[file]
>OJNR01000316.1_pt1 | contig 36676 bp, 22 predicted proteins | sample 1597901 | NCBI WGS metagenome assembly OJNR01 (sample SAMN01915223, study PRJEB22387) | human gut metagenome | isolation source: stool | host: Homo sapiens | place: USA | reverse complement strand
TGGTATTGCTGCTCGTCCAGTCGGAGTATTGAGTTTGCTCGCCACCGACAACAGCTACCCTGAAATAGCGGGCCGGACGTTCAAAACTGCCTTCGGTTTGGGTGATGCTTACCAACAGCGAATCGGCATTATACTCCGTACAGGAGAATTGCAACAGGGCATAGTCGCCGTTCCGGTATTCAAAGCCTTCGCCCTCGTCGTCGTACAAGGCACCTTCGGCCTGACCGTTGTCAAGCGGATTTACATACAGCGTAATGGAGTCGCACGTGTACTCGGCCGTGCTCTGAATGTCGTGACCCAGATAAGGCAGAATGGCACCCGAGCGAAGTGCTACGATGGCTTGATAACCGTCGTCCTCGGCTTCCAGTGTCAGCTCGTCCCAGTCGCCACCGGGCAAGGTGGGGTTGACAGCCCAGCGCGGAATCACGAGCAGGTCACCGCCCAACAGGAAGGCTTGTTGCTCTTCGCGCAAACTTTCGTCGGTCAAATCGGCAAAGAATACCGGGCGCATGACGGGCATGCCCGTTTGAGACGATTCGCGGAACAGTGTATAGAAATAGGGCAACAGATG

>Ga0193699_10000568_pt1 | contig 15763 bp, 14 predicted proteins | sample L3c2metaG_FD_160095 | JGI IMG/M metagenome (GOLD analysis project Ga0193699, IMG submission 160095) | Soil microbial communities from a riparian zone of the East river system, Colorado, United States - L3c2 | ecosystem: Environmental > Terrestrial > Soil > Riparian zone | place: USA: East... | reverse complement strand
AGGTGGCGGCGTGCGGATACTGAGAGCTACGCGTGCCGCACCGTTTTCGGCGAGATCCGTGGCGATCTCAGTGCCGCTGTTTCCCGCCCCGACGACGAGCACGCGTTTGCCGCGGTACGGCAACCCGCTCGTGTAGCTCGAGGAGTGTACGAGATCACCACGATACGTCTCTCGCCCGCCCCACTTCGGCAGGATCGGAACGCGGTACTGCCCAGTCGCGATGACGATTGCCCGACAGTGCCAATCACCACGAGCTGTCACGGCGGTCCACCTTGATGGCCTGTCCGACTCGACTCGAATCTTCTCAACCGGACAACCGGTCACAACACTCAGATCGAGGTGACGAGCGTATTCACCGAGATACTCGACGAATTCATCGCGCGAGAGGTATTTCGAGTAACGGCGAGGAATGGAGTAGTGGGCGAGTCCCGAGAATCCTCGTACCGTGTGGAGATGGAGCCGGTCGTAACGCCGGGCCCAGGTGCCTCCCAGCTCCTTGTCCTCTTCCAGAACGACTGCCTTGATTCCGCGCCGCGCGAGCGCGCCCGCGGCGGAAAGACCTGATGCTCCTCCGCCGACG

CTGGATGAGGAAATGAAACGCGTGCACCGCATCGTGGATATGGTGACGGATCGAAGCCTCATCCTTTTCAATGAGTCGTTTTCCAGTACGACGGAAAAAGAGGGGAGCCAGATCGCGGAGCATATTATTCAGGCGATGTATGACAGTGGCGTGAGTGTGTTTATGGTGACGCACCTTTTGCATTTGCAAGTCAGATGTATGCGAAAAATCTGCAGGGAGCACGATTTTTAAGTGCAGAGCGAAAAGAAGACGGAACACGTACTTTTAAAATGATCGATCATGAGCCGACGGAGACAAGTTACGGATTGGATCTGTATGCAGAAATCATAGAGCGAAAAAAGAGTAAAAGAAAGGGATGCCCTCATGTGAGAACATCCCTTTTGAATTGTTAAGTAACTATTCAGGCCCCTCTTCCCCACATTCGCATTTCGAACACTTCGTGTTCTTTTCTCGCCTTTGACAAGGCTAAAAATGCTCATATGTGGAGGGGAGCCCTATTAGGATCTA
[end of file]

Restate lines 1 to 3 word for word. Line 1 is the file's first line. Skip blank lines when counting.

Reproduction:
>OJNR01000316.1_pt1 | contig 36676 bp, 22 predicted proteins | sample 1597901 | NCBI WGS metagenome assembly OJNR01 (sample SAMN01915223, study PRJEB22387) | human gut metagenome | isolation source: stool | host: Homo sapiens | place: USA | reverse complement strand
TGGTATTGCTGCTCGTCCAGTCGGAGTATTGAGTTTGCTCGCCACCGACAACAGCTACCCTGAAATAGCGGGCCGGACGTTCAAAACTGCCTTCGGTTTGGGTGATGCTTACCAACAGCGAATCGGCATTATACTCCGTACAGGAGAATTGCAACAGGGCATAGTCGCCGTTCCGGTATTCAAAGCCTTCGCCCTCGTCGTCGTACAAGGCACCTTCGGCCTGACCGTTGTCAAGCGGATTTACATACAGCGTAATGGAGTCGCACGTGTACTCGGCCGTGCTCTGAATGTCGTGACCCAGATAAGGCAGAATGGCACCCGAGCGAAGTGCTACGATGGCTTGATAACCGTCGTCCTCGGCTTCCAGTGTCAGCTCGTCCCAGTCGCCACCGGGCAAGGTGGGGTTGACAGCCCAGCGCGGAATCACGAGCAGGTCACCGCCCAACAGGAAGGCTTGTTGCTCTTCGCGCAAACTTTCGTCGGTCAAATCGGCAAAGAATACCGGGCGCATGACGGGCATGCCCGTTTGAGACGATTCGCGGAACAGTGTATAGAAATAGGGCAACAGATG

>Ga0193699_10000568_pt1 | contig 15763 bp, 14 predicted proteins | sample L3c2metaG_FD_160095 | JGI IMG/M metagenome (GOLD analysis project Ga0193699, IMG submission 160095) | Soil microbial communities from a riparian zone of the East river system, Colorado, United States - L3c2 | ecosystem: Environmental > Terrestrial > Soil > Riparian zone | place: USA: East... | reverse complement strand